Friday, October 16, 2009


Tomorrow, Saturday is the Hindu Festival of Divali otherwise known as the Festival of Lights. The festival celebrates light over dark, good over evil.

Divali was first brought to Trinidad by Hindu indentured labourers in 1845 and is a five day festival. The word Divali itself means "row of lights" During this 5 day festival homes are completely cleaned and windows are opened to welcome Lakshmi , the goddess of wealth. Lamps are lit as a greeting to Lakshmi, gifts are given and festive meals are prepared.


The climax of Divali is the lighting of deyas after sundown - a delightful experience that should never be missed. In yards, open spaces, staircases, roundabouts and porches, deyas are lit by the thousands.


They are also placed on bamboo stalks bent into fantastic shapes and designs. In villages where there is a strong Hindu presence it is common to see whole streets decorated in this manner.


The following is taken from and written by Dr. Kumar Mahabir (October 14, 2009)

Divali is the defining event that marks Trinidad as a multi-religious, multi-ethnic society with Hindus comprising the second largest religious group (24 percent) after Roman Catholics in the twin-island population of 1.3 million people. While Divali is essentially a Hindu festival, people of all faiths actively join in celebrating the triumph of light over darkness, knowledge over ignorance, and good over evil. Non-Hindu adherents are attracted to the festival's universal message as well as to the extravaganza that is not only unique but also provides a clean environment for the cultivation of a healthy body, mind and soul.
Nowhere else in the world do non-Hindus and non-Indians actively take part in the lighting of over 10 million deyas on a single night in the year. These tiny clay lamps are lit in homes, yards, streets, offices, public parks and playing fields. It is perhaps only in Trinidad that one can find split bamboo tubes transformed into magnificent works of art on which the deyas are placed. The split bamboo strips reach out toward neighboring houses, streets and communities to symbolize the popular local mantra "all ah we is one."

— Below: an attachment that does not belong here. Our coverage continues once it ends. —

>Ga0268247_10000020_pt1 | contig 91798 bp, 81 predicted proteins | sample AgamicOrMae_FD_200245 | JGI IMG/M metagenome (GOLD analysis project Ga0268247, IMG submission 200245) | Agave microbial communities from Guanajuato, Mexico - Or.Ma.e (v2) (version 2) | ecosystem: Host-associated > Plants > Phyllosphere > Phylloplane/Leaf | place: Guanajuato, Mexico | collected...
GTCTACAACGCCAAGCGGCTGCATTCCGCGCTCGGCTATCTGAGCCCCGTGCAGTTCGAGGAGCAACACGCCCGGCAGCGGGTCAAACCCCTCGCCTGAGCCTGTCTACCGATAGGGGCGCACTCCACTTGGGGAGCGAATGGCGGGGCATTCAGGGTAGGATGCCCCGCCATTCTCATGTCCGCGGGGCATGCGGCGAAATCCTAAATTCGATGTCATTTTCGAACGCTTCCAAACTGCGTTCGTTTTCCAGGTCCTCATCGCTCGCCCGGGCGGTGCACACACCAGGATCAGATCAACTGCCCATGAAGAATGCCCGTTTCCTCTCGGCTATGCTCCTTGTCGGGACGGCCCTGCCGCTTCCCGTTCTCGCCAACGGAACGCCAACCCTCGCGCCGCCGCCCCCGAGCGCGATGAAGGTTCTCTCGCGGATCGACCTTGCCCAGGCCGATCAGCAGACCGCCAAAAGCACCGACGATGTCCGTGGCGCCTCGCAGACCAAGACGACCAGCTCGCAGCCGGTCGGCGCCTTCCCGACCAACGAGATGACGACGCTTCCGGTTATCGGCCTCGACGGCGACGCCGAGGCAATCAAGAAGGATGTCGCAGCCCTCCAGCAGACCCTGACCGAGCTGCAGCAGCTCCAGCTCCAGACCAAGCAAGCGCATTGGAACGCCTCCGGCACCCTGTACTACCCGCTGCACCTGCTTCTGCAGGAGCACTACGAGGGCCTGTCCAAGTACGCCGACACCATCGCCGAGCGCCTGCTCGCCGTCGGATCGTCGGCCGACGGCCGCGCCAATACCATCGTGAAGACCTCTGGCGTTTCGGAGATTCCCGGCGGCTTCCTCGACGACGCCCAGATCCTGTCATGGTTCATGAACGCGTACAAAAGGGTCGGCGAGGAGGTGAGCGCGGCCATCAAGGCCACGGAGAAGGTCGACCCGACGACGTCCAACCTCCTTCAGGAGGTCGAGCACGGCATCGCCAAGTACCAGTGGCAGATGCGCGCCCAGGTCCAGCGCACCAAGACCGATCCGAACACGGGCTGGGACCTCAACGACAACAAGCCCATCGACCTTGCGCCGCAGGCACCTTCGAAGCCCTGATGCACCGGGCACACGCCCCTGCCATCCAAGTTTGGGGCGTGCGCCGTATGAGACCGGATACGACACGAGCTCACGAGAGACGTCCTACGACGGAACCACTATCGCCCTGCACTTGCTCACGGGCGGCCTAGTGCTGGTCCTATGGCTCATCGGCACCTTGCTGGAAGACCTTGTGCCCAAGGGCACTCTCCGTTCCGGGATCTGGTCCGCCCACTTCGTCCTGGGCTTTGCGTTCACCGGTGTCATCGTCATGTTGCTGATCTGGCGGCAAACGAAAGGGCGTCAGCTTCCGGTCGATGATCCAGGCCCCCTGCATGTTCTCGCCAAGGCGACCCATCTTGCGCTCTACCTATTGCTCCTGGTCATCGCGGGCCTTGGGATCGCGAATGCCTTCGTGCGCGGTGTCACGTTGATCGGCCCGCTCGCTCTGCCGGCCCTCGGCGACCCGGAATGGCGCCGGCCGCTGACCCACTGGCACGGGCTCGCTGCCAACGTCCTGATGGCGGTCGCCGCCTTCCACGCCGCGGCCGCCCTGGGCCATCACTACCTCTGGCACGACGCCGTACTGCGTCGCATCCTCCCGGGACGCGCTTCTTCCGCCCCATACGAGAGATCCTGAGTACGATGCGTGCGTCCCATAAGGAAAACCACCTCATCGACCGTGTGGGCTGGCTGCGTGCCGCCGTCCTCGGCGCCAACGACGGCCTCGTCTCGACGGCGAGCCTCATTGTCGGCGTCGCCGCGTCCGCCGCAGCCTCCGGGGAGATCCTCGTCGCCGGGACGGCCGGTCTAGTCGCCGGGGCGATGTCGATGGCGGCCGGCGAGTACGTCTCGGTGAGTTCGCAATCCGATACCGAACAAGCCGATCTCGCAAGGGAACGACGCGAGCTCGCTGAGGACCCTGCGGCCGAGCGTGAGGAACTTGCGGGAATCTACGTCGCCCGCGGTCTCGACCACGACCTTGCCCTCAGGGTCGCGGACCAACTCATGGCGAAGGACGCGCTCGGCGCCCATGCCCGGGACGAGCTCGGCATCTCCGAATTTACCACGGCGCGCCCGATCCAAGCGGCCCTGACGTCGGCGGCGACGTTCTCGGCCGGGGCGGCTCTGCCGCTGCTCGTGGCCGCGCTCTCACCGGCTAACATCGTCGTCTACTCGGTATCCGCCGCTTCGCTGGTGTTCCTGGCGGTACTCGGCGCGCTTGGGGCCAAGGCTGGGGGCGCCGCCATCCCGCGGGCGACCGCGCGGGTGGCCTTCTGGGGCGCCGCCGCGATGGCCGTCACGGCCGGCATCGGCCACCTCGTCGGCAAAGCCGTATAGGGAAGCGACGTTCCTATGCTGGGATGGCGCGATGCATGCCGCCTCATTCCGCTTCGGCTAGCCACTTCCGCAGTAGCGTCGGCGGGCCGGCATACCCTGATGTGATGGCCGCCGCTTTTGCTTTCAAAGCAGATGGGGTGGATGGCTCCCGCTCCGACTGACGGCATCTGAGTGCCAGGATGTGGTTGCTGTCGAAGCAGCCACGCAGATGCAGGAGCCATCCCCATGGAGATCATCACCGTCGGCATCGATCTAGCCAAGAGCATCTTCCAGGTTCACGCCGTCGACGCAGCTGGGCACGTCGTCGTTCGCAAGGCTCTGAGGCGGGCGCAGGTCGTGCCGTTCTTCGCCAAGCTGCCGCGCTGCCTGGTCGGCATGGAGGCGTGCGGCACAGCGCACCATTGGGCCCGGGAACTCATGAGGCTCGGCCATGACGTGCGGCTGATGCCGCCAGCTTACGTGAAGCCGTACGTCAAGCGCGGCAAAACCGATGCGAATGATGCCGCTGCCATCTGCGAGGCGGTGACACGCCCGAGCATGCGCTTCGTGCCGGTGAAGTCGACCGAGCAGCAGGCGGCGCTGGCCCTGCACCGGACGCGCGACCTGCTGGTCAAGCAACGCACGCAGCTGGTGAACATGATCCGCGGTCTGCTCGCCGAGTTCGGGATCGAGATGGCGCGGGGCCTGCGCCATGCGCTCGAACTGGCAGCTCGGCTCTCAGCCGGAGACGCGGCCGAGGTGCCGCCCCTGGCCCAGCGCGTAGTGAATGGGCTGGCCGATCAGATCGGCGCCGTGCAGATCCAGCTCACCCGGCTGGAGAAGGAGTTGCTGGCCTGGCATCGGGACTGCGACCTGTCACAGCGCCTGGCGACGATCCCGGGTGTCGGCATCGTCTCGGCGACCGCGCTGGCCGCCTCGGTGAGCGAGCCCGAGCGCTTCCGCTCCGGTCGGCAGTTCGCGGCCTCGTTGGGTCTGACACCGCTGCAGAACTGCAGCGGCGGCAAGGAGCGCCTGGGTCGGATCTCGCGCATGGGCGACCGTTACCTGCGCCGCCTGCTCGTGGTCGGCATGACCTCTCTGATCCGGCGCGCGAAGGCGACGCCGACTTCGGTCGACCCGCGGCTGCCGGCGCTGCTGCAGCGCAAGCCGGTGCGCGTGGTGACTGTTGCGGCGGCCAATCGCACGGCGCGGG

1. Beautiful! It would be something to see in person. Happy Divali, Bee, and all ah we is one.

  2. I am always impressed by the customs of other countries. Australians sadly lack this sort of thing and very rarely are privi to such displays. However as our population changes and we are fast becoming a multi-cultural country I am sure in the not too distant future that we will start to see many traditions celebrated by our migrant population.

  3. Yes, it looks lovely. I would be totally awestruck if there. Thank you for the very informative blog.

  4. It is a beautiful tradition and very much in keeping with that of other traditions where light wins over dark (our Christmas tree candles are an example of that, as is the Jewish Hanukkah). We have many friends from different cultural backgrounds and it great to share traditions and lore with them.
    Great blog!

  5. Thanks for this ... I don't think many of us Trinis realize how blessed and fortunate we are to live where we do an how we do ...

    Now if we could just organize to get rid of the politricks involved, we could actually get somewhere!

    Hope your Divali was happy, joyous, peaceful and fulfilling!


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